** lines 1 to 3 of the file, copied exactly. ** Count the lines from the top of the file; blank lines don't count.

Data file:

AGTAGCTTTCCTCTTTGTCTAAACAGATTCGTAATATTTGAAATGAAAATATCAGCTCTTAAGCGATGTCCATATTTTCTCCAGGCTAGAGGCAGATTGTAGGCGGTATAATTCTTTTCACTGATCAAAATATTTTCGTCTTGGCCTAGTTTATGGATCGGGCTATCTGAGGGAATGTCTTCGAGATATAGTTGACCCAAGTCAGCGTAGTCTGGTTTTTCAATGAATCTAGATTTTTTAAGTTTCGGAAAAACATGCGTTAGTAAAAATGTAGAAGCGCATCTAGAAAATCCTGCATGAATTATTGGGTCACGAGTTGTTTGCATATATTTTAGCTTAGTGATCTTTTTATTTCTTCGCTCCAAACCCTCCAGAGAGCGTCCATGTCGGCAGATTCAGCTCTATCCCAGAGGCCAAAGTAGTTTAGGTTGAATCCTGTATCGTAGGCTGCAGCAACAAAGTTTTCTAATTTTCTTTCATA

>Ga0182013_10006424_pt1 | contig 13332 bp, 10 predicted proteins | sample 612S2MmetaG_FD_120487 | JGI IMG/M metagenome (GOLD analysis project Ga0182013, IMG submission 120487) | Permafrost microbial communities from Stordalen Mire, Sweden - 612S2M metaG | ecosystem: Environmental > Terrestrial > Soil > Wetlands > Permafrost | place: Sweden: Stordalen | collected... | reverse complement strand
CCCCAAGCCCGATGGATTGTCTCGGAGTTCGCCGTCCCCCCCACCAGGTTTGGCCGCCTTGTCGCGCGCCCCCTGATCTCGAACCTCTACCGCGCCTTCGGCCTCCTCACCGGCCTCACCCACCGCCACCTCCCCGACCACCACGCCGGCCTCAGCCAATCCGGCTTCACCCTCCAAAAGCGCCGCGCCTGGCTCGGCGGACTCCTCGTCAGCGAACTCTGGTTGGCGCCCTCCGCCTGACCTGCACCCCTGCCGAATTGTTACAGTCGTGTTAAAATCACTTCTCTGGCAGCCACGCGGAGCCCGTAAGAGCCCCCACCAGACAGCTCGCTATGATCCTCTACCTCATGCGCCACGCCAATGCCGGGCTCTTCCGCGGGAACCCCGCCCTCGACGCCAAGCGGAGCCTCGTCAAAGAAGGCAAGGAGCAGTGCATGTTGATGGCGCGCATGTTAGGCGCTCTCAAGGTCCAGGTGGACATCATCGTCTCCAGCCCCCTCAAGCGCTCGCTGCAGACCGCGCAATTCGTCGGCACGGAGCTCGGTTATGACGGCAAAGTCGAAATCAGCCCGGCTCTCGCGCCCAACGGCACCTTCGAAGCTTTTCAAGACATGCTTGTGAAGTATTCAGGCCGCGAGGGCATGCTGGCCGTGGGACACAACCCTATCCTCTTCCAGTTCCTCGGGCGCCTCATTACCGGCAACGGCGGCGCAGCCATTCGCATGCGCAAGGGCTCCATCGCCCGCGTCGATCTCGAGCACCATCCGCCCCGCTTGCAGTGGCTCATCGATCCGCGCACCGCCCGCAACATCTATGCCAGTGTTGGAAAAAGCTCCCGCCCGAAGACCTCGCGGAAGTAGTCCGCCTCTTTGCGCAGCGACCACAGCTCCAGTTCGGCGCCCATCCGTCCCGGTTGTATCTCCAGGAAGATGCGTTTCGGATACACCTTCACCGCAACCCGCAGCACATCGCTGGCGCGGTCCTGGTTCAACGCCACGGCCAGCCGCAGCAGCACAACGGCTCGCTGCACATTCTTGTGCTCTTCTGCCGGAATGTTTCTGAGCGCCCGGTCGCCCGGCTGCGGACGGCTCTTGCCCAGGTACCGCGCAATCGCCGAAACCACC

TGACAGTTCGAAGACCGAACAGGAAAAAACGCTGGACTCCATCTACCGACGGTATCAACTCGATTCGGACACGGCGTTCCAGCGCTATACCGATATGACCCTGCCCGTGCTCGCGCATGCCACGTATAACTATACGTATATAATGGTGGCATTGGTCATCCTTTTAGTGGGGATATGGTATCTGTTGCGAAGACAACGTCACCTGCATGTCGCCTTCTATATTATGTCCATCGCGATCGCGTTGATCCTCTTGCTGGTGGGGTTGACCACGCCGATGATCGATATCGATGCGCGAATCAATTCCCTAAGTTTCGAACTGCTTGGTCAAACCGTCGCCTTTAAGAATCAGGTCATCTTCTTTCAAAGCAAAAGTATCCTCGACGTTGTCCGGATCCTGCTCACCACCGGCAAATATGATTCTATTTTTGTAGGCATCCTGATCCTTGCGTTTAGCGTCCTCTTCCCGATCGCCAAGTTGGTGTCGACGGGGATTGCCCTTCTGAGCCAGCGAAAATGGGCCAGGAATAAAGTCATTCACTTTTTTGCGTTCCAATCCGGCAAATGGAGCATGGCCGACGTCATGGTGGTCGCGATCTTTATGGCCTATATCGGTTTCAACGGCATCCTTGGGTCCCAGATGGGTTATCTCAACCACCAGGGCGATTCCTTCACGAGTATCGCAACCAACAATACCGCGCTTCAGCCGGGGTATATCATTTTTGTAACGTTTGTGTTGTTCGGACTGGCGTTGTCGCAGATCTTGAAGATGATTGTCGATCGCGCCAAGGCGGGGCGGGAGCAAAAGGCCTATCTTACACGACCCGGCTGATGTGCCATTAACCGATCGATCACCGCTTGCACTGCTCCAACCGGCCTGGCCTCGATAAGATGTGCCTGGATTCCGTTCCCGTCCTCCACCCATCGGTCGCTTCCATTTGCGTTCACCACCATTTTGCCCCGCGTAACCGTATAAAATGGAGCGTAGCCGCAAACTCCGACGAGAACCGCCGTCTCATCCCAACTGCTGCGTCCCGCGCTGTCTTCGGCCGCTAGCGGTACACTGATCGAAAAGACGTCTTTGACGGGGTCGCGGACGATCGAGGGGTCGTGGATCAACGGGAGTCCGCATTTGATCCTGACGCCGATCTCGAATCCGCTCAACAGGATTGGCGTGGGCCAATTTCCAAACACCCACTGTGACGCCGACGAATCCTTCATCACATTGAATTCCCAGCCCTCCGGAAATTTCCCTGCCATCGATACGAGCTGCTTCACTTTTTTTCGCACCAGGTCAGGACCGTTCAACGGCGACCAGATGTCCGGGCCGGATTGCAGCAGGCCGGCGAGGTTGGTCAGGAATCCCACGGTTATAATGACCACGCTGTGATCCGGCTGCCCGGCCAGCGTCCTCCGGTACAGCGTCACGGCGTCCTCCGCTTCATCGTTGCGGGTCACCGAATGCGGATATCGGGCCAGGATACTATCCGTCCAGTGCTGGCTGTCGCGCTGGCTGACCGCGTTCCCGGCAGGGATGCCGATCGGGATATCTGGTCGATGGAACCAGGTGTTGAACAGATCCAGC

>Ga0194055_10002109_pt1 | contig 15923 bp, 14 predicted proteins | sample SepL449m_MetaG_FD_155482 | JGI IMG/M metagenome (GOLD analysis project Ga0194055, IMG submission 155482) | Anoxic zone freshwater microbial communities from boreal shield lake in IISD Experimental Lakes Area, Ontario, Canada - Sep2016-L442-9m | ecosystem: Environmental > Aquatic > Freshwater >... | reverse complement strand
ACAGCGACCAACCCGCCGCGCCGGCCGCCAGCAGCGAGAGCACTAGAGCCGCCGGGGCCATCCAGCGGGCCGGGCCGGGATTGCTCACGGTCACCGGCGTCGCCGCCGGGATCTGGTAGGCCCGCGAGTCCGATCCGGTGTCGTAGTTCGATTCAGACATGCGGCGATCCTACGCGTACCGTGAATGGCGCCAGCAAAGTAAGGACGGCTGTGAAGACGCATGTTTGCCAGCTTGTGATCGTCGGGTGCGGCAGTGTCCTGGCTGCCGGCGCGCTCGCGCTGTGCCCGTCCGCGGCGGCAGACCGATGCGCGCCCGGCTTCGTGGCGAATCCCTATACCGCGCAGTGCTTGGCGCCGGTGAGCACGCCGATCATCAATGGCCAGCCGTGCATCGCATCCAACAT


AGTAGCTTTCCTCTTTGTCTAAACAGATTCGTAATATTTGAAATGAAAATATCAGCTCTTAAGCGATGTCCATATTTTCTCCAGGCTAGAGGCAGATTGTAGGCGGTATAATTCTTTTCACTGATCAAAATATTTTCGTCTTGGCCTAGTTTATGGATCGGGCTATCTGAGGGAATGTCTTCGAGATATAGTTGACCCAAGTCAGCGTAGTCTGGTTTTTCAATGAATCTAGATTTTTTAAGTTTCGGAAAAACATGCGTTAGTAAAAATGTAGAAGCGCATCTAGAAAATCCTGCATGAATTATTGGGTCACGAGTTGTTTGCATATATTTTAGCTTAGTGATCTTTTTATTTCTTCGCTCCAAACCCTCCAGAGAGCGTCCATGTCGGCAGATTCAGCTCTATCCCAGAGGCCAAAGTAGTTTAGGTTGAATCCTGTATCGTAGGCTGCAGCAACAAAGTTTTCTAATTTTCTTTCATA

>Ga0182013_10006424_pt1 | contig 13332 bp, 10 predicted proteins | sample 612S2MmetaG_FD_120487 | JGI IMG/M metagenome (GOLD analysis project Ga0182013, IMG submission 120487) | Permafrost microbial communities from Stordalen Mire, Sweden - 612S2M metaG | ecosystem: Environmental > Terrestrial > Soil > Wetlands > Permafrost | place: Sweden: Stordalen | collected... | reverse complement strand
CCCCAAGCCCGATGGATTGTCTCGGAGTTCGCCGTCCCCCCCACCAGGTTTGGCCGCCTTGTCGCGCGCCCCCTGATCTCGAACCTCTACCGCGCCTTCGGCCTCCTCACCGGCCTCACCCACCGCCACCTCCCCGACCACCACGCCGGCCTCAGCCAATCCGGCTTCACCCTCCAAAAGCGCCGCGCCTGGCTCGGCGGACTCCTCGTCAGCGAACTCTGGTTGGCGCCCTCCGCCTGACCTGCACCCCTGCCGAATTGTTACAGTCGTGTTAAAATCACTTCTCTGGCAGCCACGCGGAGCCCGTAAGAGCCCCCACCAGACAGCTCGCTATGATCCTCTACCTCATGCGCCACGCCAATGCCGGGCTCTTCCGCGGGAACCCCGCCCTCGACGCCAAGCGGAGCCTCGTCAAAGAAGGCAAGGAGCAGTGCATGTTGATGGCGCGCATGTTAGGCGCTCTCAAGGTCCAGGTGGACATCATCGTCTCCAGCCCCCTCAAGCGCTCGCTGCAGACCGCGCAATTCGTCGGCACGGAGCTCGGTTATGACGGCAAAGTCGAAATCAGCCCGGCTCTCGCGCCCAACGGCACCTTCGAAGCTTTTCAAGACATGCTTGTGAAGTATTCAGGCCGCGAGGGCATGCTGGCCGTGGGACACAACCCTATCCTCTTCCAGTTCCTCGGGCGCCTCATTACCGGCAACGGCGGCGCAGCCATTCGCATGCGCAAGGGCTCCATCGCCCGCGTCGATCTCGAGCACCATCCGCCCCGCTTGCAGTGGCTCATCGATCCGCGCACCGCCCGCAACATCTATGCCAGTGTTGGAAAAAGCTCCCGCCCGAAGACCTCGCGGAAGTAGTCCGCCTCTTTGCGCAGCGACCACAGCTCCAGTTCGGCGCCCATCCGTCCCGGTTGTATCTCCAGGAAGATGCGTTTCGGATACACCTTCACCGCAACCCGCAGCACATCGCTGGCGCGGTCCTGGTTCAACGCCACGGCCAGCCGCAGCAGCACAACGGCTCGCTGCACATTCTTGTGCTCTTCTGCCGGAATGTTTCTGAGCGCCCGGTCGCCCGGCTGCGGACGGCTCTTGCCCAGGTACCGCGCAATCGCCGAAACCACC